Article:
TOPICAL DIS/ORDER, FLINTA*, PRIDE, ESSAYS
Speaking Out While Fitting In
by CLAIRE FISHER
Pretty privilege. Straight-passing privilege. Cis-presenting privilege. While it may go by many names, the understanding is the same: people are more likely to listen to what you have to say when you occupy one (or more) of these groups. Although pretty privilege is subjective, there is a general understanding of society’s baseline for attractiveness. For straight- and cis-presenting privilege, the requirements vary. I identify as a non-binary lesbian, but I’ve been open about sleeping with and dating men in the past and this confuses people. Especially those who don’t identify as Queer or non-cis. In some instances this works in my favor, however in most cases it just really pisses me off.
Despite the fact that no one wants to admit it, we all have an internal checklist that’s immediately called up when interacting with someone new. We check to see if this person is like us, if we can trust them, which topics to discuss. What we might not be so willing to accept is that this checklist also automatically determines whether we decide to accept what the other person is telling us. For me, my checklist seems to inherently dismiss anything a cis, white, heterosexual man has to say. This is an internal bias I have to consciously work through in order to determine my own thoughts and feelings about the matter that’s being discussed.
As someone who loves fun makeup, the color pink, and wearing dresses, I am the stereotypical example for an unconscious mind to register ‘FEMALE.’ While I don’t blame others for holding these internal biases, I won’t accept blatant ignorance in a time where pronouns are available in social media bios and Google is still free. Because I fit so many items on the checklist that we so wrongfully align with what it means to be a woman, I have no shortage of uncomfortable interactions in which I am referred to as ‘girl,’ ‘queen,’ ‘girly,’ or the likes. Every time without fail when I respond to such a comment with, ‘I’m actually non-binary, please don’t call me girl,’ the ignorant party responds with immediate defense. ‘Sorry I just saw your outfits and—’, ‘Omg I had no idea, I just assumed because—’, etc.
This is exactly the point in the conversation where I have to make a choice. I have to make the choice of if I’d rather shoulder an uncomfortable conversation about my own identity for the potential betterment of further non-binary/gender non-conforming individuals said ignorant party comes into contact with in the future, or I let it go at the expense of my mental health. Because I occupy a space between what this person knows and how they think XYZ should look, I hold an interesting type of power. They’re more likely to listen to what I have to say because I look like them. Don’t get me wrong, I internalize this all the time—in the form of, ‘Should I do XYZ to present more androgynously?’, ‘If I changed my pronouns to they/them would they be more likely to be respected or am I setting myself up for (even more) failure?’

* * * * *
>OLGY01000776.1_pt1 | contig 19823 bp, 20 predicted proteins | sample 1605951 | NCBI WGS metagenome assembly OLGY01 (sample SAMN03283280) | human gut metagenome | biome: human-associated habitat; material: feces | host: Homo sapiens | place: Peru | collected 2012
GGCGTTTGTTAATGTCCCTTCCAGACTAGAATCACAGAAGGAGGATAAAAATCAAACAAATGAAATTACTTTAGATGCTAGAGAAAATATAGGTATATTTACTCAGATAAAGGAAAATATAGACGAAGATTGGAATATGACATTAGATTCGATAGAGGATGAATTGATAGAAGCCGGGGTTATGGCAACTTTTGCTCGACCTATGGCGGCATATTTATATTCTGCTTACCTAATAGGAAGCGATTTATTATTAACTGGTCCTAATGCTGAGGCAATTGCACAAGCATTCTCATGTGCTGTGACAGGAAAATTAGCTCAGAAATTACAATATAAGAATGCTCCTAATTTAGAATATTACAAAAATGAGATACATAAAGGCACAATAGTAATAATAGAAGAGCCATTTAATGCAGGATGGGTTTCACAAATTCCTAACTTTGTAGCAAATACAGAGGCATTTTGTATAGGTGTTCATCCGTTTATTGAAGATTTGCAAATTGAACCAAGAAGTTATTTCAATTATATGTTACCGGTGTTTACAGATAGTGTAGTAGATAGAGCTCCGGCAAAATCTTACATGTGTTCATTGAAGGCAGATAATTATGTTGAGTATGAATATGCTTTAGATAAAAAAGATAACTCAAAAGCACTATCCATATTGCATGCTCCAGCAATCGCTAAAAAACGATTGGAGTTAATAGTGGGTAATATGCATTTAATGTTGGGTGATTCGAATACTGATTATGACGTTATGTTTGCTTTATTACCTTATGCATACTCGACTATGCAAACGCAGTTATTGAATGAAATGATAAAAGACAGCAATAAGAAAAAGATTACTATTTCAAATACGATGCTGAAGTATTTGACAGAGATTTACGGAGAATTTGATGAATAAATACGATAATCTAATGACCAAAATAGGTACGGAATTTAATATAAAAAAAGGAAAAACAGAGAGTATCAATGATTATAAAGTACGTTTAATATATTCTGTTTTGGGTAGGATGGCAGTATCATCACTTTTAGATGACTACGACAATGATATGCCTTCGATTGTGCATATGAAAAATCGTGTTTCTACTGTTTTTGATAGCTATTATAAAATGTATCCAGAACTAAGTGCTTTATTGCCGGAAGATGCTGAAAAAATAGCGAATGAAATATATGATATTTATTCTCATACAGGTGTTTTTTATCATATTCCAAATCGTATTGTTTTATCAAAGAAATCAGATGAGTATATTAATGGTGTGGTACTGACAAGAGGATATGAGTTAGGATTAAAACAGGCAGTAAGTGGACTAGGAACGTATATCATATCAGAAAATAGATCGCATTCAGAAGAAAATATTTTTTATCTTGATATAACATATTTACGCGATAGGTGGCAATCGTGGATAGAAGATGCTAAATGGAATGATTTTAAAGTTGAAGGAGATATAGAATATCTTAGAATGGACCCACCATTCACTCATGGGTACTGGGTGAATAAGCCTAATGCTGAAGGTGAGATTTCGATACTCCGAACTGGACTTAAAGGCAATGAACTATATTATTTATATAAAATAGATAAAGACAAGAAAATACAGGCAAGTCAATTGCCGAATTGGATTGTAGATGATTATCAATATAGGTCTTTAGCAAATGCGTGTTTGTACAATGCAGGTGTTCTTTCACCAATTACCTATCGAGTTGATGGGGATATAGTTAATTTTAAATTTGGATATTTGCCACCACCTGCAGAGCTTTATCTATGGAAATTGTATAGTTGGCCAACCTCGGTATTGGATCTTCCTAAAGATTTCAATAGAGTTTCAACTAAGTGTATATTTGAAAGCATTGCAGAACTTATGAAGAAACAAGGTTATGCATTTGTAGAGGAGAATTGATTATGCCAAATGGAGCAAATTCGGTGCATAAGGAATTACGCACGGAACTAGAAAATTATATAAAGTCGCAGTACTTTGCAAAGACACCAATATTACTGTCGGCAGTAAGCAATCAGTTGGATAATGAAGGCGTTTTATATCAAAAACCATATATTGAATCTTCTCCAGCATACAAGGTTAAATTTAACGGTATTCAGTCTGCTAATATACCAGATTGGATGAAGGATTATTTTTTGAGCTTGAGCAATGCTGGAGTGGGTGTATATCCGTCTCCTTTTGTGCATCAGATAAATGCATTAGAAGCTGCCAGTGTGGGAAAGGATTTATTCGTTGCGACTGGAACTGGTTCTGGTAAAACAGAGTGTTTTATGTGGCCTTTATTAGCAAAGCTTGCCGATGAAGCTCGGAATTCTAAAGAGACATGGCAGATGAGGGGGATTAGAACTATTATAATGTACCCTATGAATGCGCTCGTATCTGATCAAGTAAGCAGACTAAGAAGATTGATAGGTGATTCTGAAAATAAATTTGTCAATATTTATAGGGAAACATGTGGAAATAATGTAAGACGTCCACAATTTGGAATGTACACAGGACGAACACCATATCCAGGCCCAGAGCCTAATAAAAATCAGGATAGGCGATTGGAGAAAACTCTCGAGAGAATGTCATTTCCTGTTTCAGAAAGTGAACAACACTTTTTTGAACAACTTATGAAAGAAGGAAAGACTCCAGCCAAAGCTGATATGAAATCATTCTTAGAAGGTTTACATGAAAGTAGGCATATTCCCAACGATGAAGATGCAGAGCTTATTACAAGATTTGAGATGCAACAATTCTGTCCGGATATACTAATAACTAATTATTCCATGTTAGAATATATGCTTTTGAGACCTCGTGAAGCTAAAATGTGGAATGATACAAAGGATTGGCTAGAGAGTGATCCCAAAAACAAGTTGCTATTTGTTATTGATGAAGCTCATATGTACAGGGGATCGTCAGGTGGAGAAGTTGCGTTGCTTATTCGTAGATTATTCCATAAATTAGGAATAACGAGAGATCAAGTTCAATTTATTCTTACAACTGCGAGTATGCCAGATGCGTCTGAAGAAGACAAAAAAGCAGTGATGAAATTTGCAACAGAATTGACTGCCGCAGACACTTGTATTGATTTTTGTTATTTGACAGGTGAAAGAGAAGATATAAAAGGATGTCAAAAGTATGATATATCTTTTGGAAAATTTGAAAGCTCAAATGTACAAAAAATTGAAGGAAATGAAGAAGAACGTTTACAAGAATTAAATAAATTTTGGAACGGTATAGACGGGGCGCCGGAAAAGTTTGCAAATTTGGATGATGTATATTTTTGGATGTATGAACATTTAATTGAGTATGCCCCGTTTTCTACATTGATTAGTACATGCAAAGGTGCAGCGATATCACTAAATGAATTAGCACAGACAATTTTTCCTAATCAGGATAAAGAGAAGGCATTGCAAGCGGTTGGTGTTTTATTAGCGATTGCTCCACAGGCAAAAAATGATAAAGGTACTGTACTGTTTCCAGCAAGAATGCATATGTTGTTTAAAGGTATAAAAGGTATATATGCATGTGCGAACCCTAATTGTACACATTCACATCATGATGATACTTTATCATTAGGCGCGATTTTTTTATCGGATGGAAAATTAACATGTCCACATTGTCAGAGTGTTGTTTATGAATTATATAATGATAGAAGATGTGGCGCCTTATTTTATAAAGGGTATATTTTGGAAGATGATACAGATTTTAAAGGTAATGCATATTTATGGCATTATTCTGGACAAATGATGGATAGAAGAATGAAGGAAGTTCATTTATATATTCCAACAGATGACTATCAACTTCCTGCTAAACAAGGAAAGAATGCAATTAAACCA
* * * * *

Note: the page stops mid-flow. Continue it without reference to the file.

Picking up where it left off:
However, occupying this space doesn’t always grant me a free pass from a headache. Sometimes it opens me up to even more ridicule, absurd questions, or—in extreme cases—violence. Because I blend in with what these people know, they feel entitled to use me as their personal guide on a trip through Pronoun Town. They think I can provide them with a crash course that they then can dangle in front of other ignorant friends, claiming ‘wokeness’ and reflecting on how difficult it is to get pronouns correct. What’s most frustrating is that now I have somehow become a spokesperson on behalf of all people who identify the same way that I do. No, I don’t know what it ‘feels like’ to be non-binary, because that means something different to each non-binary individual. While I’d love to be a famous lesbian, my journey out of the closet is not the same as that of every single other lesbian’s.
Despite knowing that I owe no one an education that they could get on their own, I feel a sort of responsibility in taking on the burden so that it doesn’t get passed on down the line. Who knows what further ignorant comments lie in waiting? What if the next person doesn’t have the mental capacity to handle such a conversation? So long as I check these boxes, I’ll continue to shoulder the education for those who are seemingly unable to google.
EDITED BY MACY RIPLEY.